Curated by Michael Asbill
January 25 – April 9, 2017
Alice and Horace Chandler Gallery and North Gallery
Matthew Friday, Eat Your Sidewalk, 2016, chalkboard, mobile research platform, books and photographs, courtesy the artist
Intimately Unfamiliar, an exhibition of new work by the fulltime art faculty of the State University of New York at New Paltz, presents a wide-range of projects in many mediums, utilizing a myriad of technologies, on many subjects. The breadth of this show, which presents work by over 20 artists, would suggest little likelihood of a common thread. But on close inspection, one discovers that the work in this exhibition is connected by a tension that exists between recognizable objects, situations, places, and spaces that we encounter every day and the startling degree to which the ordinary is complicated, fascinating, possibly misleading, and most likely unknowable.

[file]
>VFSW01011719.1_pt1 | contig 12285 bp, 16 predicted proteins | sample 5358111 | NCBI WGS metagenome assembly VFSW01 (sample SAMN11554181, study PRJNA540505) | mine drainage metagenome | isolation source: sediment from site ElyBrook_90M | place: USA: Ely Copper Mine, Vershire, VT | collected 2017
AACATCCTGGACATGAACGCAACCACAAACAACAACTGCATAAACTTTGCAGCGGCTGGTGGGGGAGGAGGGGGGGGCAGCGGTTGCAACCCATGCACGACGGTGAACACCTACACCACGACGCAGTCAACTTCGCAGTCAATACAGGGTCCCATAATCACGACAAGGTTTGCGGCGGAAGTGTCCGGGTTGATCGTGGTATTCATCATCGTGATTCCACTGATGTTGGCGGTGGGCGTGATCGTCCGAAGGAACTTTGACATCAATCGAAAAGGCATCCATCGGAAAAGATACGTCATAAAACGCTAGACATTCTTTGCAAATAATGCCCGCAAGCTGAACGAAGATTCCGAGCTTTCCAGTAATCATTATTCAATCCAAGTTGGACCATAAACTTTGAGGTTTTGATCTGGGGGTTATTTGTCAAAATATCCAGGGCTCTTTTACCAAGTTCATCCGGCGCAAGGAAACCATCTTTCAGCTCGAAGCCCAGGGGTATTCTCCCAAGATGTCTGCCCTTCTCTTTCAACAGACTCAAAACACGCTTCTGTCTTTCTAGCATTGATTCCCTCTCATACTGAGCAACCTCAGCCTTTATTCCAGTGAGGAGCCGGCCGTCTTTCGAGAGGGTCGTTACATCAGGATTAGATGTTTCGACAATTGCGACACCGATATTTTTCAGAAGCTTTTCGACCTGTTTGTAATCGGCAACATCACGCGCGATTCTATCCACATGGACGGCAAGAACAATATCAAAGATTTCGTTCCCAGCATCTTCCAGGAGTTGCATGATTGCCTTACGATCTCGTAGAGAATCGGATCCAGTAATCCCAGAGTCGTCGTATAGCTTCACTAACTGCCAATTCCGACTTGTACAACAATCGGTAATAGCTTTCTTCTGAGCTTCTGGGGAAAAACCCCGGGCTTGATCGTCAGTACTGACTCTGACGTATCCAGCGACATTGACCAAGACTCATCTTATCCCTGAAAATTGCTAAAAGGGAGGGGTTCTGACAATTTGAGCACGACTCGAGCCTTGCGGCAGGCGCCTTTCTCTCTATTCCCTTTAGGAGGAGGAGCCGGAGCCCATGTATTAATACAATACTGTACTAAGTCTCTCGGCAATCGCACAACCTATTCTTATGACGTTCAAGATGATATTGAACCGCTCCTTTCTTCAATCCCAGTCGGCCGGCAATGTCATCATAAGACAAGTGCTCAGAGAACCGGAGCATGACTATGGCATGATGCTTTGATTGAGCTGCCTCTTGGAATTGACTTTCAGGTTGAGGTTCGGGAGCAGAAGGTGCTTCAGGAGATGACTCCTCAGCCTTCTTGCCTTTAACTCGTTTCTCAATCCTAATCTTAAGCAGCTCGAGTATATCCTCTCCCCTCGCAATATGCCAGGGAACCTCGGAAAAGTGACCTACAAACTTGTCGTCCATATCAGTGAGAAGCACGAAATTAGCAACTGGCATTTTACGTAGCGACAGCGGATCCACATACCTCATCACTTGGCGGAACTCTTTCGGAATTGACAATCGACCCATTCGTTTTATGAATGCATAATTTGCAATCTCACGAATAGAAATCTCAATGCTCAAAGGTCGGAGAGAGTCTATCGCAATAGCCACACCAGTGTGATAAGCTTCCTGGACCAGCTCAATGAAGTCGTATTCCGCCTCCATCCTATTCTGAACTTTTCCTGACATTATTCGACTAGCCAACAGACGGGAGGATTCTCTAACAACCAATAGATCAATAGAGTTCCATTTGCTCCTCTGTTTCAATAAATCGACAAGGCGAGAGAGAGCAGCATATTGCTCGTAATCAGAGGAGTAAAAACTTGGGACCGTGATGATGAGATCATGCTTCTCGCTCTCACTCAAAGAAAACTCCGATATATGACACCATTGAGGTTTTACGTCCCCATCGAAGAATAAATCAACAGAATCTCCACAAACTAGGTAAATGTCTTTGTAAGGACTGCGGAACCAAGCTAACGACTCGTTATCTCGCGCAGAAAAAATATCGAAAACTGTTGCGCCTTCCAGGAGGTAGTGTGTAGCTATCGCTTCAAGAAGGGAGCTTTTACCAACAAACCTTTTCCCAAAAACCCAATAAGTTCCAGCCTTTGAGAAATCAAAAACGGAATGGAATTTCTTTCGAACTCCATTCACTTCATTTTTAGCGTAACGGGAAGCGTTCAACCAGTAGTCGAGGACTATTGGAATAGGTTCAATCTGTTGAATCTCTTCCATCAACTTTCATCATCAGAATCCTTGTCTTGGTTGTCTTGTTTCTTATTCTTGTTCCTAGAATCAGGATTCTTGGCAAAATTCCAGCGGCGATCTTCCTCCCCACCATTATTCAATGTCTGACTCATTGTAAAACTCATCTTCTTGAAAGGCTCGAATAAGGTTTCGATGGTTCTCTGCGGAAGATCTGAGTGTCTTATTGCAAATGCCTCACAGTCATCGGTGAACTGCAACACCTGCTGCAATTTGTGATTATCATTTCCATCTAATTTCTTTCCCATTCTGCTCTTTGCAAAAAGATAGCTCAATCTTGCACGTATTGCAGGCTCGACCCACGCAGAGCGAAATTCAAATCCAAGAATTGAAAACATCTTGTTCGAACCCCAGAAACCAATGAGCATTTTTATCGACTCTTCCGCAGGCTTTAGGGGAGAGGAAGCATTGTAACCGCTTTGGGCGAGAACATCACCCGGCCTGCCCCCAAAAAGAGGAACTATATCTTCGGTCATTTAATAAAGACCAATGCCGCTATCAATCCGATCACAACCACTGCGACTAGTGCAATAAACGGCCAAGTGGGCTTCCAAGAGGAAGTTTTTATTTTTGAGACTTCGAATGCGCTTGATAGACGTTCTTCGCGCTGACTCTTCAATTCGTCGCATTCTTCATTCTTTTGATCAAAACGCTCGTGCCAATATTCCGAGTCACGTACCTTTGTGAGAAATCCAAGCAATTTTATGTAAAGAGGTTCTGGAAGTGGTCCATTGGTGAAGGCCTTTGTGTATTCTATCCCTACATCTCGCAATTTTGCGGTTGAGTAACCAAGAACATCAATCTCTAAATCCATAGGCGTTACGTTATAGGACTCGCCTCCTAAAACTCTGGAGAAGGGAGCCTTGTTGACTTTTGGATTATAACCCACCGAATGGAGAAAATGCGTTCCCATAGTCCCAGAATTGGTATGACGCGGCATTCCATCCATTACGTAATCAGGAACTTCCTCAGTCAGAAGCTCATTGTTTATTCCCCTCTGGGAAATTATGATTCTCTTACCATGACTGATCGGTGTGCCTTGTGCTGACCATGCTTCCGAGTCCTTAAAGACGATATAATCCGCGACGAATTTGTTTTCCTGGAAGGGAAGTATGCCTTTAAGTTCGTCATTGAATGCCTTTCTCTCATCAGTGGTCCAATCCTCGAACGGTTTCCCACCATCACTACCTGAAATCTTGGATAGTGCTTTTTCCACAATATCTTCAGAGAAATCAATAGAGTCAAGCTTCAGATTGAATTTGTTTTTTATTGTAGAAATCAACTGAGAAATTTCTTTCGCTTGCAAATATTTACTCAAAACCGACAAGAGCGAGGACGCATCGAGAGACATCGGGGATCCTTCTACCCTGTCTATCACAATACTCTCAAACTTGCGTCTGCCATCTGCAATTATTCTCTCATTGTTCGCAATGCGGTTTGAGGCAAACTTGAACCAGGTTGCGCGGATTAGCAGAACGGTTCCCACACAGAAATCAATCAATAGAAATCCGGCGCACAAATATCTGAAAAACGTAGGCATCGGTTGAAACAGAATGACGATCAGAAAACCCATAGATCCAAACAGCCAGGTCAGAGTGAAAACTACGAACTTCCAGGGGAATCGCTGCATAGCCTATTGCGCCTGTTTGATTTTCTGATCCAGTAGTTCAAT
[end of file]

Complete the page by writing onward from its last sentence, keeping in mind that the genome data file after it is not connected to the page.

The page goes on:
Participating artists: Thomas Albrecht, Robin Arnold, Lynn Batchelder, Rimer Cardillo, Amy Cheng, Bryan Czibesz, Francois Deschamps, James Fossett, Andrea Frank, Matthew Friday, Michael Gayk, Kathy Goodell, Joshua Korenblat, Rena Leinberger, Myra Mimlitsch-Gray, Itty Neuhaus, Jill Parisi, Emily Puthoff, Nadia Sabin, Thomas Sarrantonio, Anat Shiftan, Suzanne Stokes, Dimitry S. Tetin
Curated by Tom Wolf
February 4 – May 21, 2017
Morgan Anderson Gallery
Carl Walters, Whale, 1927, glazed ceramic, private collection, courtesy of Conner-Rosenkranz, NY (photo Mark Ostrander)